Mary Watson

mary WatsonMary Watson is a South African author born in 1975. She completed her master’s degree in creative writing at the University of Cape Town. She later completed a second masters and a PhD and worked as a lecturer in Film Studies at the University of Cape Town between 2004 and 2008.

In 2011, she published her debut story collection Moss. She was the 2006 winner of the Caine Prize for African Writing for her story “Jungfrau”. She published The Cutting Room, a literary thriller in 2013. Her works have been translated into several languages including Arabic, Italian and Dutch.

In 2014, Watson was named in the Hay Festival’s Africa39 project as one of 39 writers from sub-Saharan Africa aged under 40 with potential and talent to define trends in African literature.

Monica Arac de Nyeko

Monica Arac de Nyeko- Uganda/Ghana

Monica is the first Ugandan writer to win the caine prize for African writing in 2007 with her story Jambula Tree. She has a degree in Education from Makerere University, and a Master’s degree in Humanitarian Assistance from the University of Groningen, Netherlands.

Her personal essay, “In the Stars” won the first prize in the Women’s World, women in war zones essay writing competition. Her short stories include Back Home, Strange Fruit, Grasshopper Redness and October Sunrise.

She is a member of the Ugandan Women Writers Association and is also one of the writers on the Africa39 list, a list of 39 of Sub-Saharan Africa’s most promising writers under the age of 40.

NoViolet Bulawayo

NoViolet 1NoViolet Bulawayo is the pen name of Elizabeth Zandile Tshele, a Zimbabwean writer born in 1981.  Her story, “Hitting Budapest” won the 2011 Caine Prize for African Writing. NoViolet’s We Need New Names is the 2013 Etisalat Prize for Literature winner, 2013 Man Booker Prize shortlist, 2014 Hemingway Foundation/PEN Award winner

NoViolet earned her MFA at Cornell University where she was a recipient of the Truman Capote Fellowship. She was a Stegner Fellow at Stanford University, where she now teaches as a Jones Lecturer in Fiction.

More on NoViolet here and on her  official site.


Okwiri Oduor

Okwiri-oduor-cOkwiri Oduor is a Kenyan writer born in Nairobi. She is the 2014 winner of the Caine Prize for African writing for her short story “My Father’s Head”.

Her novella,The Dream Chasers was highly commended in the Commonwealth Book Prize, 2012 and her work has appeared  in Femrite anthologies, Kwani?, Saraba magazine, and Africa Writing Online. She directed the inaugural Writivism Literary Festival in Kampala, Uganda in 2013.

Okwiri Oduor is also one of the writers on the Africa39 list, a list of 39 of Sub-Saharan Africa’s most promising writers under the age of 40. She is a 2014 MacDowell Colony fellow.

Sefi Atta

Sefi_Atta_slickpicSefi Atta is a prize winning author and playwright born in Lagos, Nigeria in 1964. She is a graduate of the creative writing program at Antioch University, Los Angeles and a former chartered accountant. Her short stories have appeared in literary journals such as Mississippi Review and World Literature Today.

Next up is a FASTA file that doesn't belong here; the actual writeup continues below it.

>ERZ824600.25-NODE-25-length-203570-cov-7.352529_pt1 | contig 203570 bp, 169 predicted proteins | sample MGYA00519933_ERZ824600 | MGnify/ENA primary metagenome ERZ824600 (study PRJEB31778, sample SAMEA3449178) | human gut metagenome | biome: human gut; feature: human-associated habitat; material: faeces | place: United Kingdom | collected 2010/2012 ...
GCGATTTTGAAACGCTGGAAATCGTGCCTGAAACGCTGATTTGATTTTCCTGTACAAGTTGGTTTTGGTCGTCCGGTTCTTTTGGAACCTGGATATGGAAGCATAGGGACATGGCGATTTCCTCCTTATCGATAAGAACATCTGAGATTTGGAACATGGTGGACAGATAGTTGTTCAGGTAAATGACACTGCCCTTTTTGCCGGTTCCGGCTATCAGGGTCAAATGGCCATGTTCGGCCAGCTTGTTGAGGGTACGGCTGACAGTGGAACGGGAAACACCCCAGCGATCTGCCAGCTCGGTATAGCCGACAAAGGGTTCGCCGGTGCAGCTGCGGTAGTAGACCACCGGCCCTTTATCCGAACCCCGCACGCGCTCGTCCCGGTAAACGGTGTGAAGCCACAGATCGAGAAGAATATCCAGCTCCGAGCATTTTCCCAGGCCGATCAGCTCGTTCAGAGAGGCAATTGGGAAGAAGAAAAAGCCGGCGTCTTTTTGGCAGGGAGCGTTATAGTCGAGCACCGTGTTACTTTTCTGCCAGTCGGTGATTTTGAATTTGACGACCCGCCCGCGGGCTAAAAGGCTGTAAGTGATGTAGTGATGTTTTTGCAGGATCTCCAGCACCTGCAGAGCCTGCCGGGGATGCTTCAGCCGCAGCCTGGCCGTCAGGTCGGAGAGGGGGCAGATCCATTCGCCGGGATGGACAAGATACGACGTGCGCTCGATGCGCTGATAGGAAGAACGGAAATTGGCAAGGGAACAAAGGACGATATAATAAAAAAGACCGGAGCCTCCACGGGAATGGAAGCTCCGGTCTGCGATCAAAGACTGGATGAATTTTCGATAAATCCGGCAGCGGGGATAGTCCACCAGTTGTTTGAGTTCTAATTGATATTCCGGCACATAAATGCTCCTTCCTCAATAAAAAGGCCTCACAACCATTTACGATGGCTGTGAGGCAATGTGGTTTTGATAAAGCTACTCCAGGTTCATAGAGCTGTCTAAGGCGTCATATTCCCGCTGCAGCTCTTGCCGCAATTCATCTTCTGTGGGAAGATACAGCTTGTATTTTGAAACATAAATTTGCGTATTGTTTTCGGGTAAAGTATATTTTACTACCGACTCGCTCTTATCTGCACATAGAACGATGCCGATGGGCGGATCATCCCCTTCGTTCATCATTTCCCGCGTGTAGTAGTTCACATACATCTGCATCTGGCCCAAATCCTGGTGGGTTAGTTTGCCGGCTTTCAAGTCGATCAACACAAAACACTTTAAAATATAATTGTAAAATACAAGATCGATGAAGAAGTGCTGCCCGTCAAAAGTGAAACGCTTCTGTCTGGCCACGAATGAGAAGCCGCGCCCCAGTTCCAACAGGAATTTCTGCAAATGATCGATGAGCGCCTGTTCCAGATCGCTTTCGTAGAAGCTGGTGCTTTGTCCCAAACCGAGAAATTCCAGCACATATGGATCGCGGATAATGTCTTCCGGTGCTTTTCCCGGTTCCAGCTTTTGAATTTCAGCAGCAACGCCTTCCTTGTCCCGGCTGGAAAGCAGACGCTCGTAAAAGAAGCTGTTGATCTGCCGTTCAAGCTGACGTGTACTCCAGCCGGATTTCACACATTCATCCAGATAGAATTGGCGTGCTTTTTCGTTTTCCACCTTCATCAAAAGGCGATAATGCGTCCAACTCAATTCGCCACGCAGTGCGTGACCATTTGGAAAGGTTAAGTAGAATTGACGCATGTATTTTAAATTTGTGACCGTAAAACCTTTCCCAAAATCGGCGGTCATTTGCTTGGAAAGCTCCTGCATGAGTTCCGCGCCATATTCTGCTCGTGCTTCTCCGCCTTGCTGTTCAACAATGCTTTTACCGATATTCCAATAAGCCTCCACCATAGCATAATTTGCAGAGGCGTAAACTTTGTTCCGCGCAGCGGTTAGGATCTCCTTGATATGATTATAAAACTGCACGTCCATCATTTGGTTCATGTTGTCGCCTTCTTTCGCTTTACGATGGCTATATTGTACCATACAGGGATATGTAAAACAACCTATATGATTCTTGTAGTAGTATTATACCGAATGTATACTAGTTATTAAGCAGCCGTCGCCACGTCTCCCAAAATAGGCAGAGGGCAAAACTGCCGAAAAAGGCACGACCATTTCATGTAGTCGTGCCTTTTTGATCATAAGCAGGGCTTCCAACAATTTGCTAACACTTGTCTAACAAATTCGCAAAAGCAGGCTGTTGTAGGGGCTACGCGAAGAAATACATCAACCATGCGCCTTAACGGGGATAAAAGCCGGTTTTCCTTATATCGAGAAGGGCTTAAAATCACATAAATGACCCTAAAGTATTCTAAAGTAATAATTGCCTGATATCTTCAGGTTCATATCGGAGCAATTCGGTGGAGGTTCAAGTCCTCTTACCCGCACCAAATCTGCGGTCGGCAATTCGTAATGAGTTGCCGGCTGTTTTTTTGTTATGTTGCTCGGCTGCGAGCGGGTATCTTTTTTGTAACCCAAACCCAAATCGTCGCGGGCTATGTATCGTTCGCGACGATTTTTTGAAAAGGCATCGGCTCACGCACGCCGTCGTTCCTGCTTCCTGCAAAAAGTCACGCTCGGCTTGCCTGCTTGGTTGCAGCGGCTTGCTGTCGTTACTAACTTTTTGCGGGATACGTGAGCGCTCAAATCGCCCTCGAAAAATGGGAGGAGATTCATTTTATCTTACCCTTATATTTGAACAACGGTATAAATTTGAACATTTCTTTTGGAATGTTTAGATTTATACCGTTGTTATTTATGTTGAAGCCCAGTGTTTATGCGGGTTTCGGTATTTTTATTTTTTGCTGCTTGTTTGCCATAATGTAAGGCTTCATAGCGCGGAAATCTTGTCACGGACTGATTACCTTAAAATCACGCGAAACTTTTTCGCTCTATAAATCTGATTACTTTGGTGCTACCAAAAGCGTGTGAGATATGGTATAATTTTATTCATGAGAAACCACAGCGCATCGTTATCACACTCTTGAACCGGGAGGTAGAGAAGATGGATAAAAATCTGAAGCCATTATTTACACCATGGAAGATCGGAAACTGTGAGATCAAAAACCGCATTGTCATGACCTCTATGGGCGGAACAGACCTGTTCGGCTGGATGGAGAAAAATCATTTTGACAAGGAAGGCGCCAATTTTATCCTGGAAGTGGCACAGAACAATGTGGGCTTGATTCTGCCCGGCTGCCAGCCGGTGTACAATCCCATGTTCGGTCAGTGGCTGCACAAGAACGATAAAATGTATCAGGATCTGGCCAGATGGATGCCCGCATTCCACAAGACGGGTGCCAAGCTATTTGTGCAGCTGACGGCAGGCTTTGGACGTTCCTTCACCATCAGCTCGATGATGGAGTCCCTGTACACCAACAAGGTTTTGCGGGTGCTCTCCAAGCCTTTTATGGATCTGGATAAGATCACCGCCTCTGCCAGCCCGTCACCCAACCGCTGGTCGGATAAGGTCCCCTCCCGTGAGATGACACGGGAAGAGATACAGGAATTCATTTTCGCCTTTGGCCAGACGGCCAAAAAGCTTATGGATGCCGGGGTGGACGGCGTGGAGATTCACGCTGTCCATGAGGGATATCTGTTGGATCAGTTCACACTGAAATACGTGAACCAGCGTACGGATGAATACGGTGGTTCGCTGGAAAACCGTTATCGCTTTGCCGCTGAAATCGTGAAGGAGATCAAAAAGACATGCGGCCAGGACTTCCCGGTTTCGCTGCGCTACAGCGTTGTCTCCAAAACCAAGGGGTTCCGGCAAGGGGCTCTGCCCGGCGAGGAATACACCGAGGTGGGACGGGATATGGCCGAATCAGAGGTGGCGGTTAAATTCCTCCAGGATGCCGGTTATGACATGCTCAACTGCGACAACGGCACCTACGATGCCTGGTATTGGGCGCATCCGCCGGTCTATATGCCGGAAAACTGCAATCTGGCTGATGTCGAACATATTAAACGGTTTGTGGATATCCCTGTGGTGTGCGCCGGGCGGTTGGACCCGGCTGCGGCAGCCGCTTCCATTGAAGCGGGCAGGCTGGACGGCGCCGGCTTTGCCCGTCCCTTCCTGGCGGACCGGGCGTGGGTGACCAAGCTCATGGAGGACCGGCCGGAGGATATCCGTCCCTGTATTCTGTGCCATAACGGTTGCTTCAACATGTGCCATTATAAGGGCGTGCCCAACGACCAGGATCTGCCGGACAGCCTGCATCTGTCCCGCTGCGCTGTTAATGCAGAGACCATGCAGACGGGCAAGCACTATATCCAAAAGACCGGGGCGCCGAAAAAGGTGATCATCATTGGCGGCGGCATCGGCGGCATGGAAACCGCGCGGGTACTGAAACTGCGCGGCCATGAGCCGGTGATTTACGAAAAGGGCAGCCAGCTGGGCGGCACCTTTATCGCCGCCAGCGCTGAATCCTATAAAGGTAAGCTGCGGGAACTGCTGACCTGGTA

She won the final NOMA Award for Publishing in Africa in 2009 for Lawless and other stories, now published as News From Home.

She has written a screenplay, Leaving on Your Mind, and radio plays including The Wake, A Free Day, Makinwa’s Miracle and The Engagement.
Her novels include Everything Good Will Come(winner of the first Wole Soyinka Prize for Literature in Africa in 2006), Swallow and A Bit of Difference.

She also has stage plays that include The Cost of Living, The Naming Ceremony, Hagel auf Zamfara and An Ordinary Legacy.
Sefi Atta has a Lagos-based production company, Atta Girl, which supports Care to Read, a program she initiated to earn funds for legitimate charities through staged readings.

sefi3 sefi 4 sefi 2 sefi 1More on Sefi Atta on her website and here

Taiye Selasi

Taiye Selasi , authorTaiye Selasi is writer and photographer of Ghanaian and Nigerian origin born in 1979. She has a BA in American Studies and an MPhil in International Relations.
Her novel, Ghana Must Go was published in 2013 and was selected as one of the ten Best Books of 2013 by the Wall Street Journal.

Her short story, “The Sex Lives of African Girls”, published by UK literary magazine Granta in 2011, appears in Best American Short Stories 2012. Her other short stories include; “Aliens of Extraordinary Ability” (2014) and “Driver” (2013).

Taiye Selasi was selected in 2013 as one of Granta′s 20 Best Young British Writers.

She was named in the Hay Festival’s Africa39 project as one of 39 writers from sub-Saharan Africa aged under 40 with potential and talent to define trends in African literature in 2014.

ghana must  goMore on Taiye Selasi on here on on her website.


Tsitsi Dangarembga

Tsitsi Dangarembga

Tsitsi Dangarembga is a writer and filmmaker born in 1959 in Zimbabwe (which was Rhodesia at the time). She studied Medicine, then later,  Psychology. She worked as a copy writer whilst studying and wrote many plays during this period including The Lost of the Soil. She later published the short story The Letter and the play She Does Not Weep.

Her novel, Nervous Conditions won the 1989 commonwealth writers prize, Africa section. She then published The Book of Not: A Sequel to Nervous Conditions